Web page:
The artist behind 2,000 pounds of clay
February 12, 2013
Filed under Arts & Entertainment
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Bachelor of Fine Art majors spend at least 20 hours a week working on their final show.
“The BFA process is a pretty intense process, it takes a lot of work. It’s a huge time commitment,” said Assistant Professor of Fine Arts Rick Parsons.
Senior Bianca Del Cioppo’s show, “A Vacant Chair,” will be available for viewing at 5 p.m. Feb. 21 in the Tahoe Gallery on the third floor of Prim Library at Sierra Nevada College.
She has been practicing art since she was old enough to stand at her toddle easel and finger paint. For her upcoming show she has chosen clay as her medium.
“It’s a very physical thing for me, I am connecting to my clay figures in a way that I don’t think I could in any other medium,” said Del Cioppo. “My show is all about trying to capture the un-capturable, it is allowing me to go through and come to terms with loss in my own life.”
According to Parsons capturing the emotions in clay is a difficult task because it is an inert material.
“Bianca (Del Cioppo) has a special gift of being able to manipulate clay that way and is also a pretty good drawer to help her in this process,” said Parsons.
A Vacant Chair is going to present six different life-size or larger figures.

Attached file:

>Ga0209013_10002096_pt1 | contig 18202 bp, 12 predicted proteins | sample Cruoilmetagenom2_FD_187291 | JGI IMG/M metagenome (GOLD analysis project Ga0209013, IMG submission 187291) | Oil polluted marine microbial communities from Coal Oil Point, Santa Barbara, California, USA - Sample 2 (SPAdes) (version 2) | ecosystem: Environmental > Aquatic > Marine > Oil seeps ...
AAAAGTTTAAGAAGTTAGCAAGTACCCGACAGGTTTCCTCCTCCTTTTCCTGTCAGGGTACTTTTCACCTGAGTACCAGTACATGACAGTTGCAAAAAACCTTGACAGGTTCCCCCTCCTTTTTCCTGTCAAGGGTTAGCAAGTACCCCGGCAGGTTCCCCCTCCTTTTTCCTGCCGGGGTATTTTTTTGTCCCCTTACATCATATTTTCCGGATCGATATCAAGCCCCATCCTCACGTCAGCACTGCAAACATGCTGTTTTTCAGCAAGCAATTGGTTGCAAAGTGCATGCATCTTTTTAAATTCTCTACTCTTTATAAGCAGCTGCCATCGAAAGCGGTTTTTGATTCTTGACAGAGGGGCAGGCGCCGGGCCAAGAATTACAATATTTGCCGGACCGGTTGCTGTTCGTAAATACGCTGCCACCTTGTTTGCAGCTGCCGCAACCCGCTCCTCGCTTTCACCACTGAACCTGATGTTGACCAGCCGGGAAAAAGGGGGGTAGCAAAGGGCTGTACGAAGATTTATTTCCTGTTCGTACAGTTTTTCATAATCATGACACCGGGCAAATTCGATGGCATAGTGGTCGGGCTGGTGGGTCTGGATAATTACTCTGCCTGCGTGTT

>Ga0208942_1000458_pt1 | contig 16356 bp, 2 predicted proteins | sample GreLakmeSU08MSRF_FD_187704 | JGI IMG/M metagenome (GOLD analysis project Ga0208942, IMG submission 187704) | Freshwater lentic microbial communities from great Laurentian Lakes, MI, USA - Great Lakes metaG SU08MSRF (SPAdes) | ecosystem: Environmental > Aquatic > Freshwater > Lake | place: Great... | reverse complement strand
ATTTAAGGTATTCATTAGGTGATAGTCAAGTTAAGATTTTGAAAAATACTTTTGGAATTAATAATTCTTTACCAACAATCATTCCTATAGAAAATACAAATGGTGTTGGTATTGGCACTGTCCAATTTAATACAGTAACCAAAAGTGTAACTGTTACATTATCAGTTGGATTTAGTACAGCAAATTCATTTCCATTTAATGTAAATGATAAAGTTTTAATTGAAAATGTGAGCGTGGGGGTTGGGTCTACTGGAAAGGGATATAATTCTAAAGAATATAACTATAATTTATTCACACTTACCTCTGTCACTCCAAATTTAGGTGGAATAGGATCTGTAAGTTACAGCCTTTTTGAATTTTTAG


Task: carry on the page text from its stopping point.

“It is about capturing moments of coping with a difficult loss in your life,” said Del Cioppo describing the show. “Dealing with the difference between the memory of something and the actual thing itself; how to know when to let it become a memory for you.”
Del Cioppo has been working with a fellow artist to prepare for the big night.
“It’s definitely going to be something you remember for quiet a while,” said Junior Stephanie Campbell. “And it’s going to be very emotional, something everyone can relate to.”
None of the ceramic pieces will be fired and will be deconstructed after the show.
“I want these pieces to be temporary, like a memory, something that doesn’t stay with you forever,” said Del Cioppo.
For Del Cioppo her artwork has been a way to heal and express herself through 2,000 pounds of clay that she made from scratch.
“It’s about the experience not the finished work. It’s about my process in creating that I want to show, not a finished piece of ‘ceramic’ art for a gallery,” said Del Cioppo.